Broad types of caterpillars

Itchy Caterpillars

Caterpillars that have non-venomous hairs that cause mechanical irritation, hypersensitivity type reactions or foreign body reactions.
  • Often a problematic diagnosis: patients or a group of may present with an unknown rash, usually a papulourticarial rash. There is rarely a history of contact with a caterpillar. The rash can result from contact with the itchy caterpillars or from airborne caterpillar hairs. The season, geographical location or collection of cases (outbreak) is usually how the diagnosis is made.
  • History: important to establish the source of the caterpillars or caterpillar hairs.
  • Examination: papulourticarial rash that may come and go depending on exposure to the caterpillars. Sticky tape testing can be done where sticky tape is applied to the rash and then examined under the microscope for caterpillar like hairs.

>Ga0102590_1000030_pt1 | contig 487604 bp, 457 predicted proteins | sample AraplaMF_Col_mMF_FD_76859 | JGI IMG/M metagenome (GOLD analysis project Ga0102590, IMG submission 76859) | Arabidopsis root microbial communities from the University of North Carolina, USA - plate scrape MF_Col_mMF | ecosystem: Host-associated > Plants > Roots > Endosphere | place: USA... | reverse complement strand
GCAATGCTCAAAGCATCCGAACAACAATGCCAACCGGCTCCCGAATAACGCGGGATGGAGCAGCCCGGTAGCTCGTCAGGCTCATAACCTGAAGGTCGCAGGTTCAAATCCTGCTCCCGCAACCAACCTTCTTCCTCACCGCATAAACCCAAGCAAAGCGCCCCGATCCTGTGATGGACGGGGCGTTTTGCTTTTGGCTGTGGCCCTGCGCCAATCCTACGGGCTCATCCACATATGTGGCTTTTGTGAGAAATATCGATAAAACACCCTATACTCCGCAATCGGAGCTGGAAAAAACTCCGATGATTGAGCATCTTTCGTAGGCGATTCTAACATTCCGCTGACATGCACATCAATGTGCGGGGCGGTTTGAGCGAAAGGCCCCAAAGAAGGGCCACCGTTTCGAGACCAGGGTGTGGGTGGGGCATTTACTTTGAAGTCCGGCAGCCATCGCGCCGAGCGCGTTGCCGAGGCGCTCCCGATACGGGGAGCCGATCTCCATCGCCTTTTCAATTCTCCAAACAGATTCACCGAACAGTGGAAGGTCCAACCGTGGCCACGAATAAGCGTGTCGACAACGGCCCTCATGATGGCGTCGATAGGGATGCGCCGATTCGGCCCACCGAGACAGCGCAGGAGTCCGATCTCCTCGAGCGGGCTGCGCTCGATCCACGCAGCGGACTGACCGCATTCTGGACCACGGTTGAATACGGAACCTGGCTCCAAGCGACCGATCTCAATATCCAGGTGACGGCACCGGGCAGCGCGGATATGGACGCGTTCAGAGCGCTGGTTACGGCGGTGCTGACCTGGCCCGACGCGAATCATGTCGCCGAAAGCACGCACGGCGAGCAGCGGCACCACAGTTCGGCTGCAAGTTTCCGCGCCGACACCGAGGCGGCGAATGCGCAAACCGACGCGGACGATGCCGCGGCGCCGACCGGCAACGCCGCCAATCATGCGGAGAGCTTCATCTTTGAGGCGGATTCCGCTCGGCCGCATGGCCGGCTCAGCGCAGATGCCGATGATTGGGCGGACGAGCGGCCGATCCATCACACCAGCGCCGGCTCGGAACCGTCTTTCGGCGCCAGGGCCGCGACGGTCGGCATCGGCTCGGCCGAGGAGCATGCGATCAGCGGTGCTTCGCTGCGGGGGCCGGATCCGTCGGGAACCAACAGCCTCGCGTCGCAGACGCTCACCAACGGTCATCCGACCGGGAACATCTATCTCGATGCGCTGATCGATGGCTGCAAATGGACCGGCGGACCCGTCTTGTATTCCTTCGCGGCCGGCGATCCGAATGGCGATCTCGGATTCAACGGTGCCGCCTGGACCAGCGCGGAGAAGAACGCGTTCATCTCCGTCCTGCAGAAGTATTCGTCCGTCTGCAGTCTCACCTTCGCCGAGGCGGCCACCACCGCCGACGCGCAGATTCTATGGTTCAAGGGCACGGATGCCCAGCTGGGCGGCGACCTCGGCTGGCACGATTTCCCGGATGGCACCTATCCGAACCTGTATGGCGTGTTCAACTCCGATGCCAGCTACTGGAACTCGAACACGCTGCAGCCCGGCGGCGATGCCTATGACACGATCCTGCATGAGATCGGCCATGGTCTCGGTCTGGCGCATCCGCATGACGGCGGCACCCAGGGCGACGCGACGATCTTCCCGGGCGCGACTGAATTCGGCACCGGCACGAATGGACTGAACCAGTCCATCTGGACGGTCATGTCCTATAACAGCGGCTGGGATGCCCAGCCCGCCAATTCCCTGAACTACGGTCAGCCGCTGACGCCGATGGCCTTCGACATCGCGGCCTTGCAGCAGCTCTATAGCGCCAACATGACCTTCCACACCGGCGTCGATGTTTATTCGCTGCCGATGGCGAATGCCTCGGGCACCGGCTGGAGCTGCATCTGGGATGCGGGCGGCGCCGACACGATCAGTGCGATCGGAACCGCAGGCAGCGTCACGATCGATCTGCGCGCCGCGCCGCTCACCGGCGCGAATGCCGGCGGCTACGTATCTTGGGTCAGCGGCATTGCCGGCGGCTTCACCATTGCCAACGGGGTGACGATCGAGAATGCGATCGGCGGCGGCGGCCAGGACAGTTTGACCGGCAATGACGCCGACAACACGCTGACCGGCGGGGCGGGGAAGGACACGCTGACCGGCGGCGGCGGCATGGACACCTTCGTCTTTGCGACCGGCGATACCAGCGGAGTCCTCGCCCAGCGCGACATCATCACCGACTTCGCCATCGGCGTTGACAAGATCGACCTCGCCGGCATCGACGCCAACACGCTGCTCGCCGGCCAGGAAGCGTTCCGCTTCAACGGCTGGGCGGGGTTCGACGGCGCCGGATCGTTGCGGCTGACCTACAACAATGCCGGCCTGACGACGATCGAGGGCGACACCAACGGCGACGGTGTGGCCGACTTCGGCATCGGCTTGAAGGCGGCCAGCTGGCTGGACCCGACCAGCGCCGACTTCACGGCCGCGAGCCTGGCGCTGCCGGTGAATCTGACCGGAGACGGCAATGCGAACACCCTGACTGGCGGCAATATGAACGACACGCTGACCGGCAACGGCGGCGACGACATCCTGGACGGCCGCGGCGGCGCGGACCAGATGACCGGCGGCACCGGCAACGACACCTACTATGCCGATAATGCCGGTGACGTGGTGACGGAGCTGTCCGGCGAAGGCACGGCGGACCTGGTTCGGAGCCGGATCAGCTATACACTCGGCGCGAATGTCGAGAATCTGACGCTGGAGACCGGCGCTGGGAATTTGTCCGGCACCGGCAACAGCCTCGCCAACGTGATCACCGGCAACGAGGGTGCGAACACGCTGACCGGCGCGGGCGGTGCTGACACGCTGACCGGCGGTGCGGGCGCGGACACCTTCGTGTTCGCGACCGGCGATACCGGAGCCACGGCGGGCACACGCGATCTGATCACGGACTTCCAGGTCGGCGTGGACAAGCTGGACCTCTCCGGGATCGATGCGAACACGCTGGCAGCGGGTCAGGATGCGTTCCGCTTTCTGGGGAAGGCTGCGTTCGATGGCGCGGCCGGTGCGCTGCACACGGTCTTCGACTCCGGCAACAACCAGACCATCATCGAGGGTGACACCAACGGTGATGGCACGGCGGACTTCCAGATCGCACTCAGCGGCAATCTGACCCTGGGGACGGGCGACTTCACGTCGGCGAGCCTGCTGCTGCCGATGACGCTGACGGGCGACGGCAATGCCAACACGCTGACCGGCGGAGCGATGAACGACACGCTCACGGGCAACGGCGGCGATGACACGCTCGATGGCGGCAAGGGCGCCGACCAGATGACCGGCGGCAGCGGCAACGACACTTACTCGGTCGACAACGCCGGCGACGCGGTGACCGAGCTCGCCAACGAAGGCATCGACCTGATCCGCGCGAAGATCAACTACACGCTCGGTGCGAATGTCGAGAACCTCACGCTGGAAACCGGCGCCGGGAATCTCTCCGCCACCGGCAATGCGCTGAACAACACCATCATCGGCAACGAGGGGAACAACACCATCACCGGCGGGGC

• Treatment: removal of the source of caterpillars and symptomatic relief.

Mistletoe Brown-tailed Moth (Euproctis edwardsi)
This is probably the commonest cause of caterpillar dermatitis in Australia and has been responsible for many outbreaks in Eastern Australia.
Balit C, Ptolemy H, Geary MJ, Russell RC, Isbister GK. A caterpillar dermatitis outbreak following contact with the hairs of the Mistletoe Browntail moth (//Euproctis edwardsi//) Med J Aust 2001; 175:641-3

Stinging Caterpillars

Caterpillars that have hollow spiders that contain venom that is injected when pressed against skin.
Stings usually cause local raised wheal type reactions that last a few hours to a day. Treatment is symptomatic for the majority of cases.
  • Limacodidae
    • Doratifera spp. : common in most parts of Australia, “spit-fires”
    • Thosea penthima
  • Nolidae Uraba lugens
  • Megalopygidae
    • Megalopyge opercularis “puss’ caterpillar U.S.
  • Saturnidae
    • Lonomia spp. in South America – severe systemic effects
Figure: Sting from a caterpillar in NSW Australia commonly referred to as a spitfire (Picture by Michael Downes)

Lonomia spp. (South America)

  • Severe systemic envenoming
  • Previously: acute renal failure occurred in 18% of cases and was fatalities occurred.
  • Antivenom is now available.